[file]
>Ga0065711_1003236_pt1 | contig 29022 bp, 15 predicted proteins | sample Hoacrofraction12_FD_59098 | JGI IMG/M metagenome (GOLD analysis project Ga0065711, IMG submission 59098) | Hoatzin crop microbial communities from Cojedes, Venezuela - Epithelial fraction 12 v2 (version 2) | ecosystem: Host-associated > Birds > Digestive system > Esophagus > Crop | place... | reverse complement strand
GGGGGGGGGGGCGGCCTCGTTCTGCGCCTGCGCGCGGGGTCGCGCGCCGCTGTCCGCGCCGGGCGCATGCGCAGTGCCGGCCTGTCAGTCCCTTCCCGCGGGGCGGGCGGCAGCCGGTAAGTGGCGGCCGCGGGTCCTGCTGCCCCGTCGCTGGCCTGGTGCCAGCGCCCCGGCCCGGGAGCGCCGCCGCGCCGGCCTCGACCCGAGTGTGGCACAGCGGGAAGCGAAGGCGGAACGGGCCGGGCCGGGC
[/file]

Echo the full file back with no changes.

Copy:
>Ga0065711_1003236_pt1 | contig 29022 bp, 15 predicted proteins | sample Hoacrofraction12_FD_59098 | JGI IMG/M metagenome (GOLD analysis project Ga0065711, IMG submission 59098) | Hoatzin crop microbial communities from Cojedes, Venezuela - Epithelial fraction 12 v2 (version 2) | ecosystem: Host-associated > Birds > Digestive system > Esophagus > Crop | place... | reverse complement strand
GGGGGGGGGGGCGGCCTCGTTCTGCGCCTGCGCGCGGGGTCGCGCGCCGCTGTCCGCGCCGGGCGCATGCGCAGTGCCGGCCTGTCAGTCCCTTCCCGCGGGGCGGGCGGCAGCCGGTAAGTGGCGGCCGCGGGTCCTGCTGCCCCGTCGCTGGCCTGGTGCCAGCGCCCCGGCCCGGGAGCGCCGCCGCGCCGGCCTCGACCCGAGTGTGGCACAGCGGGAAGCGAAGGCGGAACGGGCCGGGCCGGGC